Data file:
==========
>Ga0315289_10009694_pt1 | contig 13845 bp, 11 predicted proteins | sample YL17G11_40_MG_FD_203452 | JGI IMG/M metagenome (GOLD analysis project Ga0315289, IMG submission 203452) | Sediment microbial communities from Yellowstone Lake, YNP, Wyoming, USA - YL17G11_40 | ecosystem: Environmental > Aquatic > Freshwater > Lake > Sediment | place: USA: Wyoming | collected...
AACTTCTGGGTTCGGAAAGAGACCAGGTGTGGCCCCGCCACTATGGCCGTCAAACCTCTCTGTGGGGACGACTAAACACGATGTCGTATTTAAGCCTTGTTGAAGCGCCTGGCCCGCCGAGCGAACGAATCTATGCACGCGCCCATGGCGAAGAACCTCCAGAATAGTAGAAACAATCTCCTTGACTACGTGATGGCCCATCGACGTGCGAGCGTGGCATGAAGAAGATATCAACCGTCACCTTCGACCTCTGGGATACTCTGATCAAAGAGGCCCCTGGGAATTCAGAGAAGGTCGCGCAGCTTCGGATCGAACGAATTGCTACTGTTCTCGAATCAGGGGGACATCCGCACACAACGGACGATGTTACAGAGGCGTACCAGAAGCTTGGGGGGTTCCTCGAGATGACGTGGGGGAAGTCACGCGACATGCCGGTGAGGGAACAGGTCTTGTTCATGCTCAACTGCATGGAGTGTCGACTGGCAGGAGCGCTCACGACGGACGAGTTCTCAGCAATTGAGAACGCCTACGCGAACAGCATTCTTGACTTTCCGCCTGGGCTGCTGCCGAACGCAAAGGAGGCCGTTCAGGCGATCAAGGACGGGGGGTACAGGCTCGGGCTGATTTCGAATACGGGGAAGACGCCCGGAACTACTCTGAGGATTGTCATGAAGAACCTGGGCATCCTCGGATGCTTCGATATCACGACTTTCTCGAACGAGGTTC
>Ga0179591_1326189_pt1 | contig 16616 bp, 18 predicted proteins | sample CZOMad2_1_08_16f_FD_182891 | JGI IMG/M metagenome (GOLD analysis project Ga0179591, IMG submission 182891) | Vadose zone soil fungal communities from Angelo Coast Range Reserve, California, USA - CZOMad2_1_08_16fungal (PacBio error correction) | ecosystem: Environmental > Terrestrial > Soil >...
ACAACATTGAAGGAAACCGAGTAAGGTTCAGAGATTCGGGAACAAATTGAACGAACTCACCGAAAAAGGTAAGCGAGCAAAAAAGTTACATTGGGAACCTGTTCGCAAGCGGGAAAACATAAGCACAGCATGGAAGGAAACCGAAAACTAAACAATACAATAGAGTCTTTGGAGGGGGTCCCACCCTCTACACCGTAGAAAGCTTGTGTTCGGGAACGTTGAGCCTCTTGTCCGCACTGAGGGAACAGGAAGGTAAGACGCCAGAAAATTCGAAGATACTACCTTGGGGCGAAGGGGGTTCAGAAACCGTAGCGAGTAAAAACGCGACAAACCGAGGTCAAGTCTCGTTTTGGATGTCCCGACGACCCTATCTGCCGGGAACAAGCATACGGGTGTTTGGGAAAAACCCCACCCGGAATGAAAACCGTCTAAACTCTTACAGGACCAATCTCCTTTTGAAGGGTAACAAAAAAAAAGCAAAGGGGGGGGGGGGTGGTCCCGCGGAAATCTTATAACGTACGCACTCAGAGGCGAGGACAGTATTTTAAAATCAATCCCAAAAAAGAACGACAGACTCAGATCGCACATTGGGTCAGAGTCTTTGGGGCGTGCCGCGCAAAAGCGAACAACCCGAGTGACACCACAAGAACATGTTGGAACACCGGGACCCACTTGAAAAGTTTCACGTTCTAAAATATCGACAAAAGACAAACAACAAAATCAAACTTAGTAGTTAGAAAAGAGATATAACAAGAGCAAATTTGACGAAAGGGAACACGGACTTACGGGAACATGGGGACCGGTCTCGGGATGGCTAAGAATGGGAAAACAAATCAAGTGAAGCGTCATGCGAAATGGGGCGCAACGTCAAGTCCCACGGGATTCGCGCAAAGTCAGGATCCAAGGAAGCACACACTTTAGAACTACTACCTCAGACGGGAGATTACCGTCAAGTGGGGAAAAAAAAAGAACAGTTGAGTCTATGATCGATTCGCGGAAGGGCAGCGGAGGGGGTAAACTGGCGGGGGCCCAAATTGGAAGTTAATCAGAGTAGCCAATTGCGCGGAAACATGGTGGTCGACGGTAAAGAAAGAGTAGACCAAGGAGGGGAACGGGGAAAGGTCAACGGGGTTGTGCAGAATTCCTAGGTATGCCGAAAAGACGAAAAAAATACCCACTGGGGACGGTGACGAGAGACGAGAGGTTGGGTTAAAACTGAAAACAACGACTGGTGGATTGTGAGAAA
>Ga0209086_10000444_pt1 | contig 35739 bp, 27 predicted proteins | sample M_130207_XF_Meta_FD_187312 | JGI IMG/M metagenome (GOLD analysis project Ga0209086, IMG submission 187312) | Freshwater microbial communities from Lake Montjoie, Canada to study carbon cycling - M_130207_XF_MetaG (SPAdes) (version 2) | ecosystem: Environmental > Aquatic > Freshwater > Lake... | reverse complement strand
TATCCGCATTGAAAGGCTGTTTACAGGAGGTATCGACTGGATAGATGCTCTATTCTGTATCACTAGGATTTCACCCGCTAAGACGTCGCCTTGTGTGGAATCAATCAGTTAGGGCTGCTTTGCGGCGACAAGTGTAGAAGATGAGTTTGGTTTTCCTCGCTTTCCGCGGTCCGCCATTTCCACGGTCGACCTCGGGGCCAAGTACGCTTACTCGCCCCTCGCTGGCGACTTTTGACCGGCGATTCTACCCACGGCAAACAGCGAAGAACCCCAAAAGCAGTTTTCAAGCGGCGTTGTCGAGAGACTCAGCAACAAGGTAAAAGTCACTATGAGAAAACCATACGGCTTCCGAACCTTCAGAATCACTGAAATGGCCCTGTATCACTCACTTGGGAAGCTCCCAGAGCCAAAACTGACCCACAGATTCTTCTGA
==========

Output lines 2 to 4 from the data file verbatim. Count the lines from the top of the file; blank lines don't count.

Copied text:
AACTTCTGGGTTCGGAAAGAGACCAGGTGTGGCCCCGCCACTATGGCCGTCAAACCTCTCTGTGGGGACGACTAAACACGATGTCGTATTTAAGCCTTGTTGAAGCGCCTGGCCCGCCGAGCGAACGAATCTATGCACGCGCCCATGGCGAAGAACCTCCAGAATAGTAGAAACAATCTCCTTGACTACGTGATGGCCCATCGACGTGCGAGCGTGGCATGAAGAAGATATCAACCGTCACCTTCGACCTCTGGGATACTCTGATCAAAGAGGCCCCTGGGAATTCAGAGAAGGTCGCGCAGCTTCGGATCGAACGAATTGCTACTGTTCTCGAATCAGGGGGACATCCGCACACAACGGACGATGTTACAGAGGCGTACCAGAAGCTTGGGGGGTTCCTCGAGATGACGTGGGGGAAGTCACGCGACATGCCGGTGAGGGAACAGGTCTTGTTCATGCTCAACTGCATGGAGTGTCGACTGGCAGGAGCGCTCACGACGGACGAGTTCTCAGCAATTGAGAACGCCTACGCGAACAGCATTCTTGACTTTCCGCCTGGGCTGCTGCCGAACGCAAAGGAGGCCGTTCAGGCGATCAAGGACGGGGGGTACAGGCTCGGGCTGATTTCGAATACGGGGAAGACGCCCGGAACTACTCTGAGGATTGTCATGAAGAACCTGGGCATCCTCGGATGCTTCGATATCACGACTTTCTCGAACGAGGTTC
>Ga0179591_1326189_pt1 | contig 16616 bp, 18 predicted proteins | sample CZOMad2_1_08_16f_FD_182891 | JGI IMG/M metagenome (GOLD analysis project Ga0179591, IMG submission 182891) | Vadose zone soil fungal communities from Angelo Coast Range Reserve, California, USA - CZOMad2_1_08_16fungal (PacBio error correction) | ecosystem: Environmental > Terrestrial > Soil >...
ACAACATTGAAGGAAACCGAGTAAGGTTCAGAGATTCGGGAACAAATTGAACGAACTCACCGAAAAAGGTAAGCGAGCAAAAAAGTTACATTGGGAACCTGTTCGCAAGCGGGAAAACATAAGCACAGCATGGAAGGAAACCGAAAACTAAACAATACAATAGAGTCTTTGGAGGGGGTCCCACCCTCTACACCGTAGAAAGCTTGTGTTCGGGAACGTTGAGCCTCTTGTCCGCACTGAGGGAACAGGAAGGTAAGACGCCAGAAAATTCGAAGATACTACCTTGGGGCGAAGGGGGTTCAGAAACCGTAGCGAGTAAAAACGCGACAAACCGAGGTCAAGTCTCGTTTTGGATGTCCCGACGACCCTATCTGCCGGGAACAAGCATACGGGTGTTTGGGAAAAACCCCACCCGGAATGAAAACCGTCTAAACTCTTACAGGACCAATCTCCTTTTGAAGGGTAACAAAAAAAAAGCAAAGGGGGGGGGGGGTGGTCCCGCGGAAATCTTATAACGTACGCACTCAGAGGCGAGGACAGTATTTTAAAATCAATCCCAAAAAAGAACGACAGACTCAGATCGCACATTGGGTCAGAGTCTTTGGGGCGTGCCGCGCAAAAGCGAACAACCCGAGTGACACCACAAGAACATGTTGGAACACCGGGACCCACTTGAAAAGTTTCACGTTCTAAAATATCGACAAAAGACAAACAACAAAATCAAACTTAGTAGTTAGAAAAGAGATATAACAAGAGCAAATTTGACGAAAGGGAACACGGACTTACGGGAACATGGGGACCGGTCTCGGGATGGCTAAGAATGGGAAAACAAATCAAGTGAAGCGTCATGCGAAATGGGGCGCAACGTCAAGTCCCACGGGATTCGCGCAAAGTCAGGATCCAAGGAAGCACACACTTTAGAACTACTACCTCAGACGGGAGATTACCGTCAAGTGGGGAAAAAAAAAGAACAGTTGAGTCTATGATCGATTCGCGGAAGGGCAGCGGAGGGGGTAAACTGGCGGGGGCCCAAATTGGAAGTTAATCAGAGTAGCCAATTGCGCGGAAACATGGTGGTCGACGGTAAAGAAAGAGTAGACCAAGGAGGGGAACGGGGAAAGGTCAACGGGGTTGTGCAGAATTCCTAGGTATGCCGAAAAGACGAAAAAAATACCCACTGGGGACGGTGACGAGAGACGAGAGGTTGGGTTAAAACTGAAAACAACGACTGGTGGATTGTGAGAAA